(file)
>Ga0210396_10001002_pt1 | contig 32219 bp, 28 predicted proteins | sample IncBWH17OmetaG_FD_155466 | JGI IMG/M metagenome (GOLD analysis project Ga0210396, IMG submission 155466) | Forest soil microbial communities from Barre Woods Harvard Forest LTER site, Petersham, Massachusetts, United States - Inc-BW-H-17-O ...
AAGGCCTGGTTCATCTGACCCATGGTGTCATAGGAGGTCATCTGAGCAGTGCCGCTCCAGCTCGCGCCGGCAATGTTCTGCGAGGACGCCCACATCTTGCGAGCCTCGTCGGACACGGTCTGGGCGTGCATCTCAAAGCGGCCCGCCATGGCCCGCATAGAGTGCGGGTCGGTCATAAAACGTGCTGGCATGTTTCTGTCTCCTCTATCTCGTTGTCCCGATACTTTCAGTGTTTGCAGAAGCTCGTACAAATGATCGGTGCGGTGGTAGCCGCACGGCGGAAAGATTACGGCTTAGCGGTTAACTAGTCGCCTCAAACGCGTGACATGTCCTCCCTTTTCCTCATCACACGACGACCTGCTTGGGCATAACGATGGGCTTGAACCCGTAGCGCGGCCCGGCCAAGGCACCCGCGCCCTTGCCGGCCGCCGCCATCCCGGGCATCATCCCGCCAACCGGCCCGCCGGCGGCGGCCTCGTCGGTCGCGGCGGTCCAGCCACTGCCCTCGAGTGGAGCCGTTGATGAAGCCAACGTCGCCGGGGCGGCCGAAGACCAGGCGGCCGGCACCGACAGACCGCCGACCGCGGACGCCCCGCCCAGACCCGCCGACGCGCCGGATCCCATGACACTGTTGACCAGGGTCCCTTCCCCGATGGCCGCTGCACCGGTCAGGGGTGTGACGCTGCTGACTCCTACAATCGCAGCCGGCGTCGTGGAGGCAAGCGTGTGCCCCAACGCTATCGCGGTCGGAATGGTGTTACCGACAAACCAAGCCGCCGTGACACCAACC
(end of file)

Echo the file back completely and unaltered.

>Ga0210396_10001002_pt1 | contig 32219 bp, 28 predicted proteins | sample IncBWH17OmetaG_FD_155466 | JGI IMG/M metagenome (GOLD analysis project Ga0210396, IMG submission 155466) | Forest soil microbial communities from Barre Woods Harvard Forest LTER site, Petersham, Massachusetts, United States - Inc-BW-H-17-O ...
AAGGCCTGGTTCATCTGACCCATGGTGTCATAGGAGGTCATCTGAGCAGTGCCGCTCCAGCTCGCGCCGGCAATGTTCTGCGAGGACGCCCACATCTTGCGAGCCTCGTCGGACACGGTCTGGGCGTGCATCTCAAAGCGGCCCGCCATGGCCCGCATAGAGTGCGGGTCGGTCATAAAACGTGCTGGCATGTTTCTGTCTCCTCTATCTCGTTGTCCCGATACTTTCAGTGTTTGCAGAAGCTCGTACAAATGATCGGTGCGGTGGTAGCCGCACGGCGGAAAGATTACGGCTTAGCGGTTAACTAGTCGCCTCAAACGCGTGACATGTCCTCCCTTTTCCTCATCACACGACGACCTGCTTGGGCATAACGATGGGCTTGAACCCGTAGCGCGGCCCGGCCAAGGCACCCGCGCCCTTGCCGGCCGCCGCCATCCCGGGCATCATCCCGCCAACCGGCCCGCCGGCGGCGGCCTCGTCGGTCGCGGCGGTCCAGCCACTGCCCTCGAGTGGAGCCGTTGATGAAGCCAACGTCGCCGGGGCGGCCGAAGACCAGGCGGCCGGCACCGACAGACCGCCGACCGCGGACGCCCCGCCCAGACCCGCCGACGCGCCGGATCCCATGACACTGTTGACCAGGGTCCCTTCCCCGATGGCCGCTGCACCGGTCAGGGGTGTGACGCTGCTGACTCCTACAATCGCAGCCGGCGTCGTGGAGGCAAGCGTGTGCCCCAACGCTATCGCGGTCGGAATGGTGTTACCGACAAACCAAGCCGCCGTGACACCAACC